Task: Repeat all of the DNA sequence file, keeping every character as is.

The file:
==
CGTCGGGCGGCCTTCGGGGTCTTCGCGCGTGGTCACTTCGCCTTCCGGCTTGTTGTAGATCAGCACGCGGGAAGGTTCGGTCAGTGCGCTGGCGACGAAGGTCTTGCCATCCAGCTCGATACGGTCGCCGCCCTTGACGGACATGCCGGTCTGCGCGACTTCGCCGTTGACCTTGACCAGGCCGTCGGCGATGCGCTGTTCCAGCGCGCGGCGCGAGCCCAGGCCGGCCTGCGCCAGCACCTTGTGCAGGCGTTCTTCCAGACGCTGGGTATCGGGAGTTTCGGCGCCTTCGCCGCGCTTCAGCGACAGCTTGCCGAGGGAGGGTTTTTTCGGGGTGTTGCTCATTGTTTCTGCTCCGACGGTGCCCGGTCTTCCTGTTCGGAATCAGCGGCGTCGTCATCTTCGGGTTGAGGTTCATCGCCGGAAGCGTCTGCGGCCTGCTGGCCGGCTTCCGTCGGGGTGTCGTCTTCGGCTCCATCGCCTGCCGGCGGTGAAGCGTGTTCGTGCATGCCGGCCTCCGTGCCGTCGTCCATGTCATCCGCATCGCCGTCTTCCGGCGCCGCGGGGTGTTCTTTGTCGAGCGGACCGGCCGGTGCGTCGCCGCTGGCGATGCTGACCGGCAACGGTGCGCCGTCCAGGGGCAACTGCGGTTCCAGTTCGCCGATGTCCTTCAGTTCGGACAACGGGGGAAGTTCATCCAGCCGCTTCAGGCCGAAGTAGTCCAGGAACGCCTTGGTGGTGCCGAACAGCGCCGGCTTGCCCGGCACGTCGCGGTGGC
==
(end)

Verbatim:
CGTCGGGCGGCCTTCGGGGTCTTCGCGCGTGGTCACTTCGCCTTCCGGCTTGTTGTAGATCAGCACGCGGGAAGGTTCGGTCAGTGCGCTGGCGACGAAGGTCTTGCCATCCAGCTCGATACGGTCGCCGCCCTTGACGGACATGCCGGTCTGCGCGACTTCGCCGTTGACCTTGACCAGGCCGTCGGCGATGCGCTGTTCCAGCGCGCGGCGCGAGCCCAGGCCGGCCTGCGCCAGCACCTTGTGCAGGCGTTCTTCCAGACGCTGGGTATCGGGAGTTTCGGCGCCTTCGCCGCGCTTCAGCGACAGCTTGCCGAGGGAGGGTTTTTTCGGGGTGTTGCTCATTGTTTCTGCTCCGACGGTGCCCGGTCTTCCTGTTCGGAATCAGCGGCGTCGTCATCTTCGGGTTGAGGTTCATCGCCGGAAGCGTCTGCGGCCTGCTGGCCGGCTTCCGTCGGGGTGTCGTCTTCGGCTCCATCGCCTGCCGGCGGTGAAGCGTGTTCGTGCATGCCGGCCTCCGTGCCGTCGTCCATGTCATCCGCATCGCCGTCTTCCGGCGCCGCGGGGTGTTCTTTGTCGAGCGGACCGGCCGGTGCGTCGCCGCTGGCGATGCTGACCGGCAACGGTGCGCCGTCCAGGGGCAACTGCGGTTCCAGTTCGCCGATGTCCTTCAGTTCGGACAACGGGGGAAGTTCATCCAGCCGCTTCAGGCCGAAGTAGTCCAGGAACGCCTTGGTGGTGCCGAACAGCGCCGGCTTGCCCGGCACGTCGCGGTGGC